Manu's Magic System Creation Guide


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on: January 12, 2018, 11:40:58 AM
I'm not entirely sure whether this should go to worldbuilding or here, but I think it's a ressource, so I'm posting it here. This came up yesterday in the brainstorming channel on the Discord, so I'm typing up my notes on building a magic system here.
Disclaimer: This guide is mostly the result of research I did, not stuff I invented. It's just a summary of the things that resonated with me, and how I build magic systems.

Creating A Magic System

Do I Need Rules For The Magic In My Story?
Whether or not you need rules for magic in your story depends on what you want to do with it. Magic that doesn't follow rules has its advantages - unpredictable magic is great at adding humor and entertainment to a story, it doesn't restrict the writer in what can or can't happen in the story and allows spontaneous inventions of new rules or magic effects, and ultimately it is less work. If magic only serves setting the atmosphere in your story, you're probably fine without rules as well. There are probably a few more cases that I can't think of right now.

However, if magic doesn't follow rules, the reader won't know what magic can or can't do, and if you introduce a new and unpredictable spell to solve a plot problem, it can easily feel like a cheap deus ex machina to the reader.

I'd like to quote Sanderson's First Law: An author's ability to solve conflict with magic is DIRECTLY PROPORTIONAL to how well the reader understands said magic.
Sounds complicated, but all it actually says is: If you want your characters to solve plot relevant stuff with magic, the reader needs to understand how that magic works, or they will easily feel cheated. Making the reader understand how magic works is quite a bit easier if you set rules for it.

The advantage of a magic system that follows a set of rules is that it can feel like a different set of physics to the reader. All the pieces fit together nicely, and it feels consistent. So working out a set of rules for magic can be worthwile, even if you want to keep magic a mystery and keep the rules hidden from the reader.

Here's the questions I ask myself when I create a magic system:

1. Where does magic come from?
Does it come from higher beings/gods, is it some form of life energy that can be used to craft effects, does it come from substances that need to be consumed, or does it maybe come from a parallel world or different dimension?

2. Who can do magic?
Can everyone use magic? Or just a certain fantasy race, ethnic group, members of a certain family? Is it inherited, does it randomly appear in individuals? Can it be induced by something and aquired later in life, or you need to be born with magic?
How common is magic? Is knowledge about magic wide-spread and have most people seen or met a mage before, or is it so rare that people don't even know whether it's real or just a myth?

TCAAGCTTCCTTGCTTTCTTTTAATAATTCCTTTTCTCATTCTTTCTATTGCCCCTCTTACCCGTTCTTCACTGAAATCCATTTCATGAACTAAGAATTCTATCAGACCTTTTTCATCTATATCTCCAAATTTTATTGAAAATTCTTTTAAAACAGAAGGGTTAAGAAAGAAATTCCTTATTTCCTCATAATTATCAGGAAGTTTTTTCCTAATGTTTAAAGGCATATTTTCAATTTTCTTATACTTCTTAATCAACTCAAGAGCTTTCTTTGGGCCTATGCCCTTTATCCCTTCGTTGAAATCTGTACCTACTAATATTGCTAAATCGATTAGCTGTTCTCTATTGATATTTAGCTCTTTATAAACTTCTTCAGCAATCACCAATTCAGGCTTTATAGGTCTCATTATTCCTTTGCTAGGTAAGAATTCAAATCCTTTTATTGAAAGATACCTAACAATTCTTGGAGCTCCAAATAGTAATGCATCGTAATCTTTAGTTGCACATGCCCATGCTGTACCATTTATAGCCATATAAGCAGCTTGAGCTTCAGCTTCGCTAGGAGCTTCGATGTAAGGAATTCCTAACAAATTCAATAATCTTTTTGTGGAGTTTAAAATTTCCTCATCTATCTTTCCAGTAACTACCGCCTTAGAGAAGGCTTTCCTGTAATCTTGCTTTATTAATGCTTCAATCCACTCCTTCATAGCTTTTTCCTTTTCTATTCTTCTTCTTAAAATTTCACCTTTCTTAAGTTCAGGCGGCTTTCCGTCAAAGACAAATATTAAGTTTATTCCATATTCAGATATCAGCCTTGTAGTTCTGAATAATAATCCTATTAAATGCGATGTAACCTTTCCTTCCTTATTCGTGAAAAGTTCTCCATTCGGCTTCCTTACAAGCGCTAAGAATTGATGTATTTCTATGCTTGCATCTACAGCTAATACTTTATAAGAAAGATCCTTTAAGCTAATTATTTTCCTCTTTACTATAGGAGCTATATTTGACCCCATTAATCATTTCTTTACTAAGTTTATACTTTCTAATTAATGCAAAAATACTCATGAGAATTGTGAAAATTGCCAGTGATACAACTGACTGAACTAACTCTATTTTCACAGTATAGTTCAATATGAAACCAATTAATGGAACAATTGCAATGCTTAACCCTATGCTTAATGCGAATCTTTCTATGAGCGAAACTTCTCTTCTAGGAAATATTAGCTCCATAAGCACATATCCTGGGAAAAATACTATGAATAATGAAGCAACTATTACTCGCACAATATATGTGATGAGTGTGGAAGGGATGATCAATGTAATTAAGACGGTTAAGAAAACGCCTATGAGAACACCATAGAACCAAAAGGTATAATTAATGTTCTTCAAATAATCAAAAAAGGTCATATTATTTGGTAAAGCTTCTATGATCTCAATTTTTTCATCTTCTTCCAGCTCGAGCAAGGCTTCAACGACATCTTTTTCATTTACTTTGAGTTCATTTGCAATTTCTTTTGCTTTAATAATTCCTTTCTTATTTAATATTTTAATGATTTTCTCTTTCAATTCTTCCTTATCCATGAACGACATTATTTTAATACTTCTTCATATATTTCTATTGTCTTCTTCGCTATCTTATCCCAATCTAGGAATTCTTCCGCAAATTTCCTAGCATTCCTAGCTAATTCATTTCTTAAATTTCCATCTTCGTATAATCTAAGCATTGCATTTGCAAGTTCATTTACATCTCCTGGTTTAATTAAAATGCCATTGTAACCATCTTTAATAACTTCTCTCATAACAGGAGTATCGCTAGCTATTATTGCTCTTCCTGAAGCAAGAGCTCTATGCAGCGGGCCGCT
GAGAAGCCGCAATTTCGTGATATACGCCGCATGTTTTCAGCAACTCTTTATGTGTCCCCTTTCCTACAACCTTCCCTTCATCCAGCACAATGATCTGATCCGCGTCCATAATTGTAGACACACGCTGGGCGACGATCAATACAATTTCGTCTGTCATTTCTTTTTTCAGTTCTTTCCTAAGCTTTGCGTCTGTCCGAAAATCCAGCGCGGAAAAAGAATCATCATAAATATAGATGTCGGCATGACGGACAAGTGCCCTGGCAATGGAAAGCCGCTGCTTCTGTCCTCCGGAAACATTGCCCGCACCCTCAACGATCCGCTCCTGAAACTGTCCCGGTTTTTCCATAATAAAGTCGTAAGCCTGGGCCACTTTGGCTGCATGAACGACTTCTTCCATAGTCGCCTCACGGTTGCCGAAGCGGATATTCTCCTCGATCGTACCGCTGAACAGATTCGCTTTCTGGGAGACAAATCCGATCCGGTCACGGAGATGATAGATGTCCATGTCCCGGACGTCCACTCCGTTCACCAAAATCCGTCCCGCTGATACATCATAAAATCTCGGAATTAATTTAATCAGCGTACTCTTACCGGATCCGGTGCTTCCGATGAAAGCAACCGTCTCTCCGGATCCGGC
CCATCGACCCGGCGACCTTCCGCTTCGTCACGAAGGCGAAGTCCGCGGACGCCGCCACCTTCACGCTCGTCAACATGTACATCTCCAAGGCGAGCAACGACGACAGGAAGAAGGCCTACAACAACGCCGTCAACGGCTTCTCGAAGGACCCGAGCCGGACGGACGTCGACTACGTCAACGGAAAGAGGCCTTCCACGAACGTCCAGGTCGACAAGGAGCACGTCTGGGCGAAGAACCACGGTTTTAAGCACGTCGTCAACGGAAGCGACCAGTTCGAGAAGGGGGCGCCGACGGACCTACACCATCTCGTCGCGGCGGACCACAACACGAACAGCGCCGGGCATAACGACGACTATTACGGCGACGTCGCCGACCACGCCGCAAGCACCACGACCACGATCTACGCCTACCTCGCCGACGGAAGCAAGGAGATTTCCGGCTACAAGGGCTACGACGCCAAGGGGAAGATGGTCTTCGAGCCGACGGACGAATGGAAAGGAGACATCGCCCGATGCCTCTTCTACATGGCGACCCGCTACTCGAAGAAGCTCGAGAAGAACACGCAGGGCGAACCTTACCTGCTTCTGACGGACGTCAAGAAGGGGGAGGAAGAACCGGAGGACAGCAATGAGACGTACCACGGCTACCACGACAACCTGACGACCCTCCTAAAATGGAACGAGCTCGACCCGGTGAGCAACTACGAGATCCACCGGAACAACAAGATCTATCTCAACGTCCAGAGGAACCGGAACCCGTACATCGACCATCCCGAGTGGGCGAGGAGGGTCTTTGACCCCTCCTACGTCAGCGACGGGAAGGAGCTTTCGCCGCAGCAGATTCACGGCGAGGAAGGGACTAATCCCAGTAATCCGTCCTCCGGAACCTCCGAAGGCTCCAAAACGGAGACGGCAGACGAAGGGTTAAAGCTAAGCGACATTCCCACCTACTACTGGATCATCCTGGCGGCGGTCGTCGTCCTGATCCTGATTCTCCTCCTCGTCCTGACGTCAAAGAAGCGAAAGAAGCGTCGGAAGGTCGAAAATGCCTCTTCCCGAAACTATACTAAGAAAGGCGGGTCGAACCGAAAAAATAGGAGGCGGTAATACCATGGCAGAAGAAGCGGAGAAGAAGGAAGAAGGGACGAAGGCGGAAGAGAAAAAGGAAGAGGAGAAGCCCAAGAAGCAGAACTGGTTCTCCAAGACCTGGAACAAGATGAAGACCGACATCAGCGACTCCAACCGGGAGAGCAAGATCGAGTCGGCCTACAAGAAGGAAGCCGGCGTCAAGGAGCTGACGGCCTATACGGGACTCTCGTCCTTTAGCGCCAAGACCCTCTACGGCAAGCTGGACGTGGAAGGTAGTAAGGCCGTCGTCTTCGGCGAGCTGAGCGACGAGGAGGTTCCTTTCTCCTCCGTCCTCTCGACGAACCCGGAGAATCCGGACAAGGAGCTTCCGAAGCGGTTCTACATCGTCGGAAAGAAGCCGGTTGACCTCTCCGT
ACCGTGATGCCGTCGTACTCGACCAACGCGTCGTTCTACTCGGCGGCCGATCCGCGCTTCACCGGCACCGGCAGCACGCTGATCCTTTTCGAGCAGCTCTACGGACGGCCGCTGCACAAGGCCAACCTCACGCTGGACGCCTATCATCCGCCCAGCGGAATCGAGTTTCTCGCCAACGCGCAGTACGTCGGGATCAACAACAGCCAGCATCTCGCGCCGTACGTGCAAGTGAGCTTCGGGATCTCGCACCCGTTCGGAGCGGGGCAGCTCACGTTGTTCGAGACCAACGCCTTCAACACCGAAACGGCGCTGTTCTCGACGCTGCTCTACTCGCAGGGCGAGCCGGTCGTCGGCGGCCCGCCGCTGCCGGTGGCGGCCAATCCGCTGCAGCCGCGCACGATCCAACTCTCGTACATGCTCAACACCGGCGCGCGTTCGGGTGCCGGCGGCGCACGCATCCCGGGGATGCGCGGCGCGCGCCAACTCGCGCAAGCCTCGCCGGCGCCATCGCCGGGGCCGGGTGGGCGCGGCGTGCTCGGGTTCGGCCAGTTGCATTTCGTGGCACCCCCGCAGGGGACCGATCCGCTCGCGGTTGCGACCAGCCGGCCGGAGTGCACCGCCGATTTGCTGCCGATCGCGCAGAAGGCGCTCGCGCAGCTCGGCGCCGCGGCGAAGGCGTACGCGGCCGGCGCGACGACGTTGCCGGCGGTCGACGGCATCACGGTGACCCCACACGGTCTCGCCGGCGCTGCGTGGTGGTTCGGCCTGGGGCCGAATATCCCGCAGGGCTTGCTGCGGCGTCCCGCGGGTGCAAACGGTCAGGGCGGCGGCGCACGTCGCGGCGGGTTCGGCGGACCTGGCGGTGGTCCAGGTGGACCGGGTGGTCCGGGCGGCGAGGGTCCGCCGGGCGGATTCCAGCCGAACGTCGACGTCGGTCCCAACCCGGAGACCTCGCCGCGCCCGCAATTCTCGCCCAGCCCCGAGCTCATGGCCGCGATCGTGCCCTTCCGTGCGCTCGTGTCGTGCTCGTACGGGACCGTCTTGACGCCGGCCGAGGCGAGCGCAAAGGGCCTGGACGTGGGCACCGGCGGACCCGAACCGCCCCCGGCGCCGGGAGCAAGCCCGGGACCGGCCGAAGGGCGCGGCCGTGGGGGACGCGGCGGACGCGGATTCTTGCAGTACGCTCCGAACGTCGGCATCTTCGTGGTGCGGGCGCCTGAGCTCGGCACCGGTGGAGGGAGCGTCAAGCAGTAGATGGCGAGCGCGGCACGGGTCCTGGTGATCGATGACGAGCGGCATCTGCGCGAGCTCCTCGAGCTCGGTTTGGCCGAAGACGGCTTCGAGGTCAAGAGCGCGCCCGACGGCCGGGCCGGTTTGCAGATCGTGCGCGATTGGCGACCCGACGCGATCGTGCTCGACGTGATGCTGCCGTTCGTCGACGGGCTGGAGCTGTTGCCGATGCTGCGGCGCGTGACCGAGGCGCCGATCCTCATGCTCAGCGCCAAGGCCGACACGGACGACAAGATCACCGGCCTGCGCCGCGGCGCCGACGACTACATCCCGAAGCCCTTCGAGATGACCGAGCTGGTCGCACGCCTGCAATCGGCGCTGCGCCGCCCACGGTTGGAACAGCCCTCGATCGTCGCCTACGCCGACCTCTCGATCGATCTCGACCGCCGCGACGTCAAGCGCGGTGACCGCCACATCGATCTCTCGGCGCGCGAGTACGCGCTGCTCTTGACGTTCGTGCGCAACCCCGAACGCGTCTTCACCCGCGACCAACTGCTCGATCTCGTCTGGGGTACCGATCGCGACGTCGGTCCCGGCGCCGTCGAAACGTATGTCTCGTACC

Are there magical plants and animals, or is magic only found in humans (and/or other fantasy races)?

3. How do you use magic?
Is it intuitive, like an extension of the body and as easy as moving an arm? Does it require concentration and effort of will? Do mages need to speak, chant, or make gestures to create spells? Do they have to draw magical runes, maybe even with their own blood? Or does it even require a complicated ritual?
How much preparation does casting magic need? Can it be used to spontaneously react to an unexpected situation, or does it require hours of preparation?

4. What are the limitations of magic?
What can and can't magic do, by what is it limited? Is availability of magic or a substance limited? Will the higher being your magic comes from deny you magic if you molest them too often? Is magic somehow channeled through the mage's body, and will it injure or kill them if they use too much of it at once? Do spells and rituals simply get too complex at some point, and does that complexity limit the effects you can create with magic?

5. What are the costs of magic?
Does it have negative long-term effects, like making you age faster or do you slowly go insane if you use magic too often? Will it make spirits or demons come after the mage? Is magic forbidden and will it make authorities come after the mage?
High costs of magic are not necessarily needed, but if the mage has to sacrifice something, it can make using magic more meaningful and dramatic.

Some links:
Sanderson's first law
Mythcreants:How to create a rational magic system
tvtropes: Write A Functional Magic System
Patricia C. Wrede's Worldbuilding questions about magic and magicians
« Last Edit: January 12, 2018, 11:52:22 AM by Manu »
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Reply #1 on: January 12, 2018, 11:41:24 AM
Hope this is useful to someone!
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Reply #2 on: January 12, 2018, 11:45:03 AM
This looks really useful! I try to find ones online but they're always way too in depth, but this is just right. Thanks.


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Reply #3 on: January 12, 2018, 11:51:45 AM
Thank you Manu :) this looks really helpful :D


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Reply #4 on: January 12, 2018, 05:26:07 PM
This looks great. :)

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Reply #5 on: January 12, 2018, 09:40:04 PM
This is awesome! Like @SecretRock the ones online are always way too in depth and I barely ever even bother trying to respond to them, but these are great! Thank you for posting them!
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Reply #6 on: January 14, 2018, 07:35:48 AM
Aah, the moment I saw the title I thought to myself "I hope someone references Sanderson's guide"! Thank you for the very useful resource and the helpful additional links! :D